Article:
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Log, Mar 24, 2000

Thursday: Joe and I met at the Dome to try some CCD imaging. We are not so much interested in the pictures as the process. While we took a quick peek at Mars and Jupiter, most of our time was spent with the Trapezium in M42.

One annoyance was that our Radio Shack 12 volt power supply has gone kaput. There was enough 12 volt current available for one device but we needed a second 12 volt source. Joe had left his handy 12 volt rechargeable battery home but we suddenly thought - we drove here didn't we? Our cars have batteries don't they? So Joe's car became an accessory to our telescope. Driving the car up to the door might look strange but it worked fine.

We tried to finish up with the Sombrero but we missed it. Small objects must be exactly aligned or they fail. What with the Moon coming up, and the sky brightening, plus the fact that we expect a big night tomorrow, we called it a night around 10:30 PM.

Friday: 100 people. 100 is a count of signed names not an estimate. We had a real crowd on this first Friday in Spring. The folks from Kimball finally got to see us. Weather has caused them to cancel time and time again. We had two troops of Girl Scouts and a Cub Scout Pack. There even were some teens taking an astronomy elective course. Add to that all the folks who have been waiting for clear skies for weeks and weeks and you get an overflow crowd. Luckily, we had all our stalwarts there. Bob had set up his Newtonian on platform 1 and Art had his 10" Dobsonian over on platform 2. I had a small richfield scope set up for the Kimball folks over on the deck of the Nature Center. Allyson, Dave and Joe kept people circulating through the Dome and up to the LX200.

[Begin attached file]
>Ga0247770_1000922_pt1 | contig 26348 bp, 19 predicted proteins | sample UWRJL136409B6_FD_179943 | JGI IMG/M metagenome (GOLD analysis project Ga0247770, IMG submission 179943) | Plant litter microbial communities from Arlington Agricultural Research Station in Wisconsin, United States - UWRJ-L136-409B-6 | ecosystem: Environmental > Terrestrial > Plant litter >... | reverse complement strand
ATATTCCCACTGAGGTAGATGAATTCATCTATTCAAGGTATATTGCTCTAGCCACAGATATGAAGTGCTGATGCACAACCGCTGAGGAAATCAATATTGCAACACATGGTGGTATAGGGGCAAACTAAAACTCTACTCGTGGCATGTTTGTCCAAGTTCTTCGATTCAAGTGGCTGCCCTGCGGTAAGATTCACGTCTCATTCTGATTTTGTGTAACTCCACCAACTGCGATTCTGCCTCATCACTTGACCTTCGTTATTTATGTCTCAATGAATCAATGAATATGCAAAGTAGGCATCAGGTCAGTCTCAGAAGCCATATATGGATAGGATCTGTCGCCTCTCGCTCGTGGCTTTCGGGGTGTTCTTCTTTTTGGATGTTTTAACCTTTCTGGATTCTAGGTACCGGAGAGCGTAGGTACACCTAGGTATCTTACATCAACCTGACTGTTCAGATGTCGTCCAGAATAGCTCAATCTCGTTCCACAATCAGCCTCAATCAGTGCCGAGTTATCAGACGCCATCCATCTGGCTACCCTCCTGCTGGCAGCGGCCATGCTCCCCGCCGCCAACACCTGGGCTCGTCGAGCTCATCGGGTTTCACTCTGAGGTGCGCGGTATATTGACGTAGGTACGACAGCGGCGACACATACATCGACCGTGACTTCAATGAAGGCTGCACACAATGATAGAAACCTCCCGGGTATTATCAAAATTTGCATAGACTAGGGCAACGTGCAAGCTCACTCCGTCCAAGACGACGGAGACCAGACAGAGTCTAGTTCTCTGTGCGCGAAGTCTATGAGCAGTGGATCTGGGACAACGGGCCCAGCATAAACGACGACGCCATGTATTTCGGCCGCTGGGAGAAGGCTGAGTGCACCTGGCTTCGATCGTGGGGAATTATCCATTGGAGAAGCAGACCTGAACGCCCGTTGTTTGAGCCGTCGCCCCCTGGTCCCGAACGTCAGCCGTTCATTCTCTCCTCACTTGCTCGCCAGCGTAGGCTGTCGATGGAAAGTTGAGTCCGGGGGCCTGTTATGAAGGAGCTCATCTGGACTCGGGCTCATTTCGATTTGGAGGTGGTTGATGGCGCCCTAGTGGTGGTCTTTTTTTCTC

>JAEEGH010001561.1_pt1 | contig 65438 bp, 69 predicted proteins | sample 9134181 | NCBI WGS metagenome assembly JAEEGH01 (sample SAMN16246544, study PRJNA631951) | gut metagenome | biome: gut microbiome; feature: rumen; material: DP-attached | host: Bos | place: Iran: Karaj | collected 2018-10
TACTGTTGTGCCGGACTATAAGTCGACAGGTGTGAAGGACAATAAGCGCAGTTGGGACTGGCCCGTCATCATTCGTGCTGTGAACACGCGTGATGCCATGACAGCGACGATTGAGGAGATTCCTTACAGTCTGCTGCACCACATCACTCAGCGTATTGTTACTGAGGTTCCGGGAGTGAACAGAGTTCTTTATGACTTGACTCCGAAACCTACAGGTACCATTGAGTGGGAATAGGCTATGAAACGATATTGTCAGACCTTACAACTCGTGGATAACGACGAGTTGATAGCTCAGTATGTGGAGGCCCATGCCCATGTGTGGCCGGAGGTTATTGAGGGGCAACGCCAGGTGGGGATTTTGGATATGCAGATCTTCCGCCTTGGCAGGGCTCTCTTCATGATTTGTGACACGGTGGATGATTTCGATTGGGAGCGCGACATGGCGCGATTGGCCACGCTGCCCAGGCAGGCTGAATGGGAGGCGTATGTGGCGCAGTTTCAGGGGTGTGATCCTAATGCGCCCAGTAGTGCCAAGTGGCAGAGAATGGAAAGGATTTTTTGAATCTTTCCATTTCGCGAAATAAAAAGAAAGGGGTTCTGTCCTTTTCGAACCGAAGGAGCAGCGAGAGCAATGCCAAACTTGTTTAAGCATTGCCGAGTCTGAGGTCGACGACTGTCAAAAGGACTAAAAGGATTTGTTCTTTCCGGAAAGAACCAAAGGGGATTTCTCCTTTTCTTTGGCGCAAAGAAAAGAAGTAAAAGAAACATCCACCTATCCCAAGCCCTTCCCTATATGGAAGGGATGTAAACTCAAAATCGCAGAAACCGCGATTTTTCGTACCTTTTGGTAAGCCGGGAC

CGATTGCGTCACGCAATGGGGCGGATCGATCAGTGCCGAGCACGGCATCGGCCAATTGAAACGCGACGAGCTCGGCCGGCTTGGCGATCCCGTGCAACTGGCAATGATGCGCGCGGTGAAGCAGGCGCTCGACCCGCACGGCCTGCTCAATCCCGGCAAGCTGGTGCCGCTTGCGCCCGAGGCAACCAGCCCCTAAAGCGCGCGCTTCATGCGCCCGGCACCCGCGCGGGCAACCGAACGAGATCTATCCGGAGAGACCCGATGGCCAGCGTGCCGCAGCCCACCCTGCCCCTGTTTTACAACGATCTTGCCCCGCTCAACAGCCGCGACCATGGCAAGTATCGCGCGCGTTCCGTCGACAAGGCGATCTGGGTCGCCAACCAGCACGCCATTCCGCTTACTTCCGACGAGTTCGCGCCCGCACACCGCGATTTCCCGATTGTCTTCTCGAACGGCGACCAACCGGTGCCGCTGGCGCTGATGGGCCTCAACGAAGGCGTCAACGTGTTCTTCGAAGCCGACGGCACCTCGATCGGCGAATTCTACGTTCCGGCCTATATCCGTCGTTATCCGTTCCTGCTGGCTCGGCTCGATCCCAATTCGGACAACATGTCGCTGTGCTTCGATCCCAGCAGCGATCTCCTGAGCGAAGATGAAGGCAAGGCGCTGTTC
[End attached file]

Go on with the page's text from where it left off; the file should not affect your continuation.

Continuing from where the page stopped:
I got a call from Joe asking me to bring some software. I expected to arrive early enough to be the second person. Silly me! Joe was already showing people Mars, Jupiter and Saturn with the Sun still above the horizon. The crisp cleanness of the air allowed this unusual daytime viewing. We noticed the declination drive was up to its all tricks. Joe quickly rectified the problem with a few turns of an Allen wrench. Once again the declination drive was pointing perfectly.

As it got darker, Jupiter and Saturn, the mainstays of the early evening began to show their families off. We managed to see the four Galilean moons and the seven brightest Saturian moons. Jupiter displayed its storm bands as it so often does. Saturn displayed clearly storm bands and the Cassini division. Momentarily, even the Encke gap was visible to seasoned observers.

Once we got onto M42, the lines of people made it impossible to display multiple objects. Here is where Art and Bob came in so helpful. At least everyone had chances to see several objects. After we finally left the Great Nebula, we went to the open cluster NGC 2362. The next open cluster was M46 with its embedded planetary nebula NGC2438. Right next door was M47 and NGC2423. On to the Eyes galaxies - NGC4435 and NGC4438. Of course we right in the neighborhood so we tackled M46 and M84 galaxies. We tried for NGC2207 and IC2163 - two galaxies in the process of colliding edge-on, but they were too dim for untrained observers. We'll try them again another night. We went on to M86 and the dim nearby NGC4425. From here it was a short hope to M87 and it cluster NGC4476, NGC4486A. NGC4486B was washed out by the rising Moon. Our next target was the Pinwheel galaxy M99.